[OT] Bit twiddling homework

Fri Jul 20 11:56:41 EDT 2018

```On Fri, 2018-07-20 at 10:38 -0400, Dennis Lee Bieber wrote:
> On Fri, 20 Jul 2018 11:00:09 +0200, Brian Oney via Python-list
> <python-list at python.org> declaimed the following:
>
> > Are 16|1 and 16+1 internally the same operation (for integers)?
>
> 	For those integers the EFFECT/RESULT will be the same. But...
>
> > > > 17 + 1
>
> 18
> > > > 17 | 1
>
> 17
Of course. There was a reason I chose those integers and timed them. I am ignorant of how Python stores an integer internally. Either way (2^x bit) the result would be the same regardless.
In retrospect, I seem to suggest that Python would have different sets of operations for an integer based on it's value; that's poor wording. Anyways.

> {From the original post}
> > For example, bitwise operators are neat (here a shift):
> > C:
> >  int res = 1 << 4
> >  printf("%d\n", res)
> > 16
> >
> > Translates to pseudocrap:
> > 0000 0001 -> leftwards bitshift of 4 places -> 0001 0000
> >
>
> 	Python also supports shift...
>
> > > > 17 << 2
>
> 68
> > > > 17 >> 2
>
> 4
Nice! Once again Python shines as a prototyping language!
> [Side comment, even in C bitwise operators aren't really considered playing
> "directly with memory". That would be more something like:
>
> 	int * i;			// i is a pointer (address) to an integer
> 	i = 0x01FF;		// set i to access address 511
> 	printf("%d\n", *i);	// print (as integer) whatever is stored at 511
>
> THAT you can not do in Python (at least, not without using something like
> the ctypes library).]
>
Thank you for the explanation. That is a nice example.
> 	Hex is basically just a means of shortening a binary string by
> representing runs of 4 bits using a single symbol. Same with Octal (runs of
> 3 bits). In both cases, each symbol translates to an integral number of
> bits, and position in a multi-symbol value can be translated directly.
>
> 	This is not possible when representing binary values in Decimal, as
> each place in the decimal representation does not map to an integral number
> of bits.
>
Yup! Wikipedia has the same info scattered about the hexadecimal page. You describe it nicely from the perspective of a computer scientist.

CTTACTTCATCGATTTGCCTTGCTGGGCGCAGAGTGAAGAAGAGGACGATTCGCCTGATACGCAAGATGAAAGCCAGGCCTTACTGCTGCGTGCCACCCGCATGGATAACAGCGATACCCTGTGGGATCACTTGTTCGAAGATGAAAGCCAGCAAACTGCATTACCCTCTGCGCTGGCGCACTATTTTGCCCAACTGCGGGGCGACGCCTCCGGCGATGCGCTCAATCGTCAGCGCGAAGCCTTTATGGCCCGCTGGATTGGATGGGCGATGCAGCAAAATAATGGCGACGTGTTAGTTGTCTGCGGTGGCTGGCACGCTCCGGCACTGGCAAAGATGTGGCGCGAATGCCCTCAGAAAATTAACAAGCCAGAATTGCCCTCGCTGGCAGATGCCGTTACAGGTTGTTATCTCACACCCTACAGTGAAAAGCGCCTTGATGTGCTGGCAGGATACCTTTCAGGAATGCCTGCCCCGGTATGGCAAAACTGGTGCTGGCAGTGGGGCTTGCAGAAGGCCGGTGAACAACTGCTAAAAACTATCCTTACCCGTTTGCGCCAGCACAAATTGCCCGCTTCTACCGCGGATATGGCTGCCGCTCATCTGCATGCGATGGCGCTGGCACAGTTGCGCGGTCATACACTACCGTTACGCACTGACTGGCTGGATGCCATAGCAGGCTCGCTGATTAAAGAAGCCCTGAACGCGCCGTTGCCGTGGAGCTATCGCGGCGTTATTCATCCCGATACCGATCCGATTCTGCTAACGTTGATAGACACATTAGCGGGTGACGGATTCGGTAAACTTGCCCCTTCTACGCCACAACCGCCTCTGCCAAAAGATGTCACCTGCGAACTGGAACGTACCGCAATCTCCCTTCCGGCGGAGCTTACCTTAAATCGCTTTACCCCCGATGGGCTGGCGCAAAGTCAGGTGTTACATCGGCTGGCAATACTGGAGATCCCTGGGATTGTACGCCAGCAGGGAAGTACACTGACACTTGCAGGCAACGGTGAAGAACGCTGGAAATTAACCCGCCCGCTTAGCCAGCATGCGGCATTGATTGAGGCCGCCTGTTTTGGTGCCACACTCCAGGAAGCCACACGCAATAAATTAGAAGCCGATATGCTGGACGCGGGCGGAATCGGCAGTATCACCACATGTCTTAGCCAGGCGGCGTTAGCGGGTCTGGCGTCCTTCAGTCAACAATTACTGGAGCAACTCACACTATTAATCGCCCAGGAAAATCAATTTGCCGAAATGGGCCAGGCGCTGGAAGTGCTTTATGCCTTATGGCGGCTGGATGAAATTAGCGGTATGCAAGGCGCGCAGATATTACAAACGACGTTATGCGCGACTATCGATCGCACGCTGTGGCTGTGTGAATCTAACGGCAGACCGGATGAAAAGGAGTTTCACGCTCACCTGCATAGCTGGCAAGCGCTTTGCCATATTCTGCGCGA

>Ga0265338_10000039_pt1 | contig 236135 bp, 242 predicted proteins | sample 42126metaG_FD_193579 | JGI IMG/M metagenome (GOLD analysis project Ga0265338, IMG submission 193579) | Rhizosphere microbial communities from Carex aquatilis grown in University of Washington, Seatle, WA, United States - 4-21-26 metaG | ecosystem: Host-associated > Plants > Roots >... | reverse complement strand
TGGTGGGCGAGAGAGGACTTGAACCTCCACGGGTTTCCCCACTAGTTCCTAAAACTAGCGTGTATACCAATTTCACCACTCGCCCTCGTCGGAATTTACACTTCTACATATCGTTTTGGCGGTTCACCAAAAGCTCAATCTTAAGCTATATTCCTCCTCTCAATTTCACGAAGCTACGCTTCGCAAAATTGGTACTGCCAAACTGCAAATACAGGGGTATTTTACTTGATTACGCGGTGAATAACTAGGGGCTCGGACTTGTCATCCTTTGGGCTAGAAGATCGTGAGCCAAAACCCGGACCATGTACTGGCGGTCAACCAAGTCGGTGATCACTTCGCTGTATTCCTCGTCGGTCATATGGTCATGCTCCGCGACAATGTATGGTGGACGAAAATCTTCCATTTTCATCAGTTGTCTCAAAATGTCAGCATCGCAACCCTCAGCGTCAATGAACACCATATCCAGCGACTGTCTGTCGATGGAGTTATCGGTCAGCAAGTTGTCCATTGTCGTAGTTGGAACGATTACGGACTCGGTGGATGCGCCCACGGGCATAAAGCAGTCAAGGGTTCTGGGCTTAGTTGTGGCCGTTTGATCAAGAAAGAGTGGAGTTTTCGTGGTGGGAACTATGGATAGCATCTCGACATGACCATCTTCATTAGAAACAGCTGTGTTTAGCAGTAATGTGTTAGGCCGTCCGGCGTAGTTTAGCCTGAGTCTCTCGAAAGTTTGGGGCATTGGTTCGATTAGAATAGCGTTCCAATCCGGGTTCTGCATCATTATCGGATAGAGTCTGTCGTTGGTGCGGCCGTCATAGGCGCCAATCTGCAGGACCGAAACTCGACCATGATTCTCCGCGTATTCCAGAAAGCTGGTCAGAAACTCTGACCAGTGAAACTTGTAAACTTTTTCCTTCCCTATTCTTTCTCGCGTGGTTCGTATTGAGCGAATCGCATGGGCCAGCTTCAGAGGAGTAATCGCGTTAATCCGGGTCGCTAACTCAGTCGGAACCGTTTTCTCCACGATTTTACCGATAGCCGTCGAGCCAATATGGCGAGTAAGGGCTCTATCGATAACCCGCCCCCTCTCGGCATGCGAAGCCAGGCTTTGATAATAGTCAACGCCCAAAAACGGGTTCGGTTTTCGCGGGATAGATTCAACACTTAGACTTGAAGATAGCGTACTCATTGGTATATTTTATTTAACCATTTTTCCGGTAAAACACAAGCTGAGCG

> > Therefore, what book or learning course do you recommend? I imagine something that tours or skims
> > the fundamentals of Boolean algebra and digital logic, and then goes to C and some fun homework
> > problems. It may seem to you that the emphasis there is wrongly placed.
>
> 	While Boolean algebra and digital logic are core concepts for
> computers, neither really appear in books that teach programming. Boolean
> logic is more in the realms of pure math and then feeds to digital logic
> (at the gate level -- NAND, NOR, AND, OR gates and combinations to create
> things like adders). Consider de Morgan's theorem:
>
> A & B	=>	not(not A | not B)
> A | B	=>	not(not A & not B)
>
> > > > b = 24
> > > > a = 19
> > > > a & b
>
> 16
> > > > a | b
>
> 27
> > > > a ^ b
>
> 11
> > > > ~(~a & ~b)
>
> 27
> > > > ~(~a | ~b)
>
> 16
Thank you for the advice. Those are also some nice examples. Cool, I can do this stuff in Python. I guess this is also why Python is so popular; an instructor can take one language and cover a ton of material without having to saddle students with learning another language.
> 	Can't really help with suggesting books -- The ones from my college
> books for such basic concepts. Even simple discrete 74xx chips are so rare
> these days that the idea of creating a four-bit ADDER from gates is hard to
> find.
>
> 	Parallax used to have a slew of educational stuff based on BASIC Stamps
> and a logic simulator (and project board), but neither appear to still be
> in their catalog (the books used to be available as PDF for most of their
> educational stuff). I did find a copy on a third-party site for the Digital
> Logic intro
> http://rambal.com/index.php?controller=attachment&id_attachment=686&usg=AOvVaw3YI9p_blIFAgardqgB2SBq
>
> Can't find a download for their logical simulator, but there is something
> that might be usable at
> https://sourceforge.net/projects/cedarlogic/
>
>
> 	Just to put this back on topic for the group...
>
> 	Pretty much all of what you ask can be learned in Python (and using the
> interactive interpreter is a lot faster than writing a C program, compiling
> it, etc. -- as can be seen by the cut&paste examples above). It is only
> direct hardware access that is not something Python is really suited for
> (although AdaFruit has a few boards which run CircuitPython
> [MicroPython+special libraries] if you really want to play with LEDs and
> such -- though they still don't access raw memory). If you really want
> hardware access -- as in the processor registers, memory, etc. -- you are
> probably talking about something like Arduino (AVR for Uno/Mega; ARM for
> Due)&look-alikes, TIVA-C Launchpads (ARM) [I don't have experience with the
> MSP430 Launchpads -- the MSP430 is much different beast from AVR and ARM
> processors], STM, AdaFruit (Metro are ARM&CircuitPython, though firmware
> can be replaced to work with Arduino IDE). Note that these are
> microcontrollers (the ARM versions use Cortex M-x processors) -- the
> BeagleBone Black and Raspberry-Pi, in contrast, are microcomputers (anyone
> remember when that term meant something like a TRS-80, Apple-II, Commodore
> PET <G>) running full OS, and hence making low level hardware access more
> difficult.
>
Thank you for all the information. Yes, I am tinkering mainly with Arduinos. You may have heard of MySensors; contributing there will give me a chance to learn, help out, and have some fun. The suggestion 'Hackers Delight' is very well suited.
Thanks again for the help! Have a nice weekend!
```